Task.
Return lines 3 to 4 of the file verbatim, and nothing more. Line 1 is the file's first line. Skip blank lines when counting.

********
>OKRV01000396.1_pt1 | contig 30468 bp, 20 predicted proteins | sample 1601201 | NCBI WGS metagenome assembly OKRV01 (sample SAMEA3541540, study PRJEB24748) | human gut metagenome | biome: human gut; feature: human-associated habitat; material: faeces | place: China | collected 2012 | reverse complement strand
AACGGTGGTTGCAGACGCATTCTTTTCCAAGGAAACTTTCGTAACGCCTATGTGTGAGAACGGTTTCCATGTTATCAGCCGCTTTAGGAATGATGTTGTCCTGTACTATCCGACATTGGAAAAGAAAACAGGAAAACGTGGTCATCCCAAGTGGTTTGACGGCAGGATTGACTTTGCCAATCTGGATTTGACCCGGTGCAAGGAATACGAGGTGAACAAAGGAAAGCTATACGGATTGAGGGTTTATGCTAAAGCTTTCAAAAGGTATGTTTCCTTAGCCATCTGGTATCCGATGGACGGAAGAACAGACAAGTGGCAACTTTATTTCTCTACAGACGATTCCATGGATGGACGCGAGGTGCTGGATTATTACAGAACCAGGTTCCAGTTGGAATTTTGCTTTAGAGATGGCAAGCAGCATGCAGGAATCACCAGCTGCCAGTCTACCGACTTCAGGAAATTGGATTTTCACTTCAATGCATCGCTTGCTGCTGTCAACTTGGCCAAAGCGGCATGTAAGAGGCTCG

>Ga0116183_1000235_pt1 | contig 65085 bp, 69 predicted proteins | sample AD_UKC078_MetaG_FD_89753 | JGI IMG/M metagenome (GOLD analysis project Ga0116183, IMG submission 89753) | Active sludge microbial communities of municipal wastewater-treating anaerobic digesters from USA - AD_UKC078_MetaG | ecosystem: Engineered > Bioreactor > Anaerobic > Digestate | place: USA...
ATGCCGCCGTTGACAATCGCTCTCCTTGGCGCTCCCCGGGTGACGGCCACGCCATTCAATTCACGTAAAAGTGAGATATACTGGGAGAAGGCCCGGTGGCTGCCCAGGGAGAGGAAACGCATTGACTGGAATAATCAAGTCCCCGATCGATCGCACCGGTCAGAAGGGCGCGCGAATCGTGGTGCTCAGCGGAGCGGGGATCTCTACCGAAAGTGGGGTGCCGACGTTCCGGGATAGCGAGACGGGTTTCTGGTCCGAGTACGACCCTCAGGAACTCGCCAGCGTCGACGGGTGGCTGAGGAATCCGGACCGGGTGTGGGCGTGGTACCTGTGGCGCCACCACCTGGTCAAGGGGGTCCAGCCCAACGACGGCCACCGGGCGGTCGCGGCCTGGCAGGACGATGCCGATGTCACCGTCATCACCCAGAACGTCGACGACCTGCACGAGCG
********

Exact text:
>Ga0116183_1000235_pt1 | contig 65085 bp, 69 predicted proteins | sample AD_UKC078_MetaG_FD_89753 | JGI IMG/M metagenome (GOLD analysis project Ga0116183, IMG submission 89753) | Active sludge microbial communities of municipal wastewater-treating anaerobic digesters from USA - AD_UKC078_MetaG | ecosystem: Engineered > Bioreactor > Anaerobic > Digestate | place: USA...
ATGCCGCCGTTGACAATCGCTCTCCTTGGCGCTCCCCGGGTGACGGCCACGCCATTCAATTCACGTAAAAGTGAGATATACTGGGAGAAGGCCCGGTGGCTGCCCAGGGAGAGGAAACGCATTGACTGGAATAATCAAGTCCCCGATCGATCGCACCGGTCAGAAGGGCGCGCGAATCGTGGTGCTCAGCGGAGCGGGGATCTCTACCGAAAGTGGGGTGCCGACGTTCCGGGATAGCGAGACGGGTTTCTGGTCCGAGTACGACCCTCAGGAACTCGCCAGCGTCGACGGGTGGCTGAGGAATCCGGACCGGGTGTGGGCGTGGTACCTGTGGCGCCACCACCTGGTCAAGGGGGTCCAGCCCAACGACGGCCACCGGGCGGTCGCGGCCTGGCAGGACGATGCCGATGTCACCGTCATCACCCAGAACGTCGACGACCTGCACGAGCG